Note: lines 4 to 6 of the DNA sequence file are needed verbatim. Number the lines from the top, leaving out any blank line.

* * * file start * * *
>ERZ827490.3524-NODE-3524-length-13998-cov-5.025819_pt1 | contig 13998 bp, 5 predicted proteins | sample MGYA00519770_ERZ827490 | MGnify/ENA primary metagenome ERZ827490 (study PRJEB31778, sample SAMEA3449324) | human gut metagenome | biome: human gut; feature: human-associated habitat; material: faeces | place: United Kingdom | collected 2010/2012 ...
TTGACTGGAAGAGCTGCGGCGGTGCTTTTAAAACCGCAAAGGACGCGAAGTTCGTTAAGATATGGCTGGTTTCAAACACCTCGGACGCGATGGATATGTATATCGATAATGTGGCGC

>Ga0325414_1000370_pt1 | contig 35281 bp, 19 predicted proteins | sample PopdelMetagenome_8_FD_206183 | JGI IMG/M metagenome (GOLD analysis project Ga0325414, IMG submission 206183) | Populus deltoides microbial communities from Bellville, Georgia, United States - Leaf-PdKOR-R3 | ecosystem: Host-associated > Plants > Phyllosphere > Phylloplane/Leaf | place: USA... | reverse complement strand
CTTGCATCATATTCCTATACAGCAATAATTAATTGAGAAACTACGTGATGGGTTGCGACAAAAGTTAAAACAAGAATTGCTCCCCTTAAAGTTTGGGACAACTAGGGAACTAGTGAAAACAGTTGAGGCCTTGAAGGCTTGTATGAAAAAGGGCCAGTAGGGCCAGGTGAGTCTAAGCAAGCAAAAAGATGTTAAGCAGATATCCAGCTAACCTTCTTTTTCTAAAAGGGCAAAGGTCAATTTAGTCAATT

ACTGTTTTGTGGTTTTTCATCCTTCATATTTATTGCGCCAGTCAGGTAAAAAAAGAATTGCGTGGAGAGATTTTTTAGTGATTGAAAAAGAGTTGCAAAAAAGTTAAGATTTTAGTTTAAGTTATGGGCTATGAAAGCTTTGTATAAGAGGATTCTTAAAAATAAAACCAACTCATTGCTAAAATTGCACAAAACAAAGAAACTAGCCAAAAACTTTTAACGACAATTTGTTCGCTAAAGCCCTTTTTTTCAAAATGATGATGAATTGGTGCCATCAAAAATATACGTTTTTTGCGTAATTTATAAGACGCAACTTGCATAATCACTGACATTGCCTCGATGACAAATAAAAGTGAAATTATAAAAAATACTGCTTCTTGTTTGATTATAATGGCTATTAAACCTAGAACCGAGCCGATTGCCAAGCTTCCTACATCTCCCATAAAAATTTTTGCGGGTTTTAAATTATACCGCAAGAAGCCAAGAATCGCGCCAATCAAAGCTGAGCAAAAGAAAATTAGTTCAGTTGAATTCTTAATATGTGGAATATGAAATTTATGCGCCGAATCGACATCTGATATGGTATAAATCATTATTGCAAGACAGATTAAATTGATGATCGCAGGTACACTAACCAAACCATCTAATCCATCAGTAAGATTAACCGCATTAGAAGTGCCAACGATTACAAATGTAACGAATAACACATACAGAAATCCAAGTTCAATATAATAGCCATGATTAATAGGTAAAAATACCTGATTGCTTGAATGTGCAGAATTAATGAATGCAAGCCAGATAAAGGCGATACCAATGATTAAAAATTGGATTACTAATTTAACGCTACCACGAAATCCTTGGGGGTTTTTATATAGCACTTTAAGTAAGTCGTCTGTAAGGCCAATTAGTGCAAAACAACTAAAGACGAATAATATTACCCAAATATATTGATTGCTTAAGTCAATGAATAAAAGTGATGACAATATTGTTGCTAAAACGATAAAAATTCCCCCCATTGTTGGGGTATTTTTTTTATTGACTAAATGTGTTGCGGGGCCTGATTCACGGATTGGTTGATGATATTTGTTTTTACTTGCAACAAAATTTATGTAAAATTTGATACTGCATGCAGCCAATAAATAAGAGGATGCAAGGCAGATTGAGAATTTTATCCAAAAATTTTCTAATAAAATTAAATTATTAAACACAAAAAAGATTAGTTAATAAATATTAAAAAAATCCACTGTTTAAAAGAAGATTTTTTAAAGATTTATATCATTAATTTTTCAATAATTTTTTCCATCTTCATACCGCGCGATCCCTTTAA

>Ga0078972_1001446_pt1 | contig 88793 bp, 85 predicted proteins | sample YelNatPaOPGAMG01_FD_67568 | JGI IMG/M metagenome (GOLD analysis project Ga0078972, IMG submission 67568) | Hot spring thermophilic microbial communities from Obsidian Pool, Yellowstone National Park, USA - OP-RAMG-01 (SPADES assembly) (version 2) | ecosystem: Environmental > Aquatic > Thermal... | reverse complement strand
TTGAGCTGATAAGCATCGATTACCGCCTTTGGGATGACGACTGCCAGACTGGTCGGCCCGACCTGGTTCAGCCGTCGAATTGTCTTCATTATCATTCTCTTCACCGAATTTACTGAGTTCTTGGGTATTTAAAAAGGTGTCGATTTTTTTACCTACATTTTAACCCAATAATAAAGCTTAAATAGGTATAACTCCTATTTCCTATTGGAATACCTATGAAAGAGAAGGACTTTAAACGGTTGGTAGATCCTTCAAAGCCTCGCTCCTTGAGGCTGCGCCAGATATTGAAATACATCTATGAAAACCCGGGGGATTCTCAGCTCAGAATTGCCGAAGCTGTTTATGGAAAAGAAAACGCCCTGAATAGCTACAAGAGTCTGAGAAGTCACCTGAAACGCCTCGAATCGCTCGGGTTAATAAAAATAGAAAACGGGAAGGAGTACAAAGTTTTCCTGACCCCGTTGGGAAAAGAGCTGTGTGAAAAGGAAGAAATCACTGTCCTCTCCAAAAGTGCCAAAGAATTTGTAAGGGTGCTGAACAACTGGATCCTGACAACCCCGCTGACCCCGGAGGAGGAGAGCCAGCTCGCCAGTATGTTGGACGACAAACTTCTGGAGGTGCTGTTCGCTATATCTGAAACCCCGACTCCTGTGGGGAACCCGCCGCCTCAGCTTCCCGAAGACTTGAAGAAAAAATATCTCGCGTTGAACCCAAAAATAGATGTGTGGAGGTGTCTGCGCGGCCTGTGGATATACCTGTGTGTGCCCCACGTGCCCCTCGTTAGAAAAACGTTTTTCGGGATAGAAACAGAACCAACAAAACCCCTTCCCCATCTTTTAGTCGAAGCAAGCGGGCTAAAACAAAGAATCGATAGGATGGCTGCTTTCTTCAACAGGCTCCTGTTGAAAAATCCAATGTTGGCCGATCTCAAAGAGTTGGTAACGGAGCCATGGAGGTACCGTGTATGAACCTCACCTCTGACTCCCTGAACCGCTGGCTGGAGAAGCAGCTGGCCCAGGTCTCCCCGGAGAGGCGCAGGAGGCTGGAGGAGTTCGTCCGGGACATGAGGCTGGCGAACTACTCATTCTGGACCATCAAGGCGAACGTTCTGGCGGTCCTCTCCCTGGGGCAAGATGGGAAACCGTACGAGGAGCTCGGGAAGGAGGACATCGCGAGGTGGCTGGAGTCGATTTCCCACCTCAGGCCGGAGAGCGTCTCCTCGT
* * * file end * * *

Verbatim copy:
CTTGCATCATATTCCTATACAGCAATAATTAATTGAGAAACTACGTGATGGGTTGCGACAAAAGTTAAAACAAGAATTGCTCCCCTTAAAGTTTGGGACAACTAGGGAACTAGTGAAAACAGTTGAGGCCTTGAAGGCTTGTATGAAAAAGGGCCAGTAGGGCCAGGTGAGTCTAAGCAAGCAAAAAGATGTTAAGCAGATATCCAGCTAACCTTCTTTTTCTAAAAGGGCAAAGGTCAATTTAGTCAATT

ACTGTTTTGTGGTTTTTCATCCTTCATATTTATTGCGCCAGTCAGGTAAAAAAAGAATTGCGTGGAGAGATTTTTTAGTGATTGAAAAAGAGTTGCAAAAAAGTTAAGATTTTAGTTTAAGTTATGGGCTATGAAAGCTTTGTATAAGAGGATTCTTAAAAATAAAACCAACTCATTGCTAAAATTGCACAAAACAAAGAAACTAGCCAAAAACTTTTAACGACAATTTGTTCGCTAAAGCCCTTTTTTTCAAAATGATGATGAATTGGTGCCATCAAAAATATACGTTTTTTGCGTAATTTATAAGACGCAACTTGCATAATCACTGACATTGCCTCGATGACAAATAAAAGTGAAATTATAAAAAATACTGCTTCTTGTTTGATTATAATGGCTATTAAACCTAGAACCGAGCCGATTGCCAAGCTTCCTACATCTCCCATAAAAATTTTTGCGGGTTTTAAATTATACCGCAAGAAGCCAAGAATCGCGCCAATCAAAGCTGAGCAAAAGAAAATTAGTTCAGTTGAATTCTTAATATGTGGAATATGAAATTTATGCGCCGAATCGACATCTGATATGGTATAAATCATTATTGCAAGACAGATTAAATTGATGATCGCAGGTACACTAACCAAACCATCTAATCCATCAGTAAGATTAACCGCATTAGAAGTGCCAACGATTACAAATGTAACGAATAACACATACAGAAATCCAAGTTCAATATAATAGCCATGATTAATAGGTAAAAATACCTGATTGCTTGAATGTGCAGAATTAATGAATGCAAGCCAGATAAAGGCGATACCAATGATTAAAAATTGGATTACTAATTTAACGCTACCACGAAATCCTTGGGGGTTTTTATATAGCACTTTAAGTAAGTCGTCTGTAAGGCCAATTAGTGCAAAACAACTAAAGACGAATAATATTACCCAAATATATTGATTGCTTAAGTCAATGAATAAAAGTGATGACAATATTGTTGCTAAAACGATAAAAATTCCCCCCATTGTTGGGGTATTTTTTTTATTGACTAAATGTGTTGCGGGGCCTGATTCACGGATTGGTTGATGATATTTGTTTTTACTTGCAACAAAATTTATGTAAAATTTGATACTGCATGCAGCCAATAAATAAGAGGATGCAAGGCAGATTGAGAATTTTATCCAAAAATTTTCTAATAAAATTAAATTATTAAACACAAAAAAGATTAGTTAATAAATATTAAAAAAATCCACTGTTTAAAAGAAGATTTTTTAAAGATTTATATCATTAATTTTTCAATAATTTTTTCCATCTTCATACCGCGCGATCCCTTTAA

>Ga0078972_1001446_pt1 | contig 88793 bp, 85 predicted proteins | sample YelNatPaOPGAMG01_FD_67568 | JGI IMG/M metagenome (GOLD analysis project Ga0078972, IMG submission 67568) | Hot spring thermophilic microbial communities from Obsidian Pool, Yellowstone National Park, USA - OP-RAMG-01 (SPADES assembly) (version 2) | ecosystem: Environmental > Aquatic > Thermal... | reverse complement strand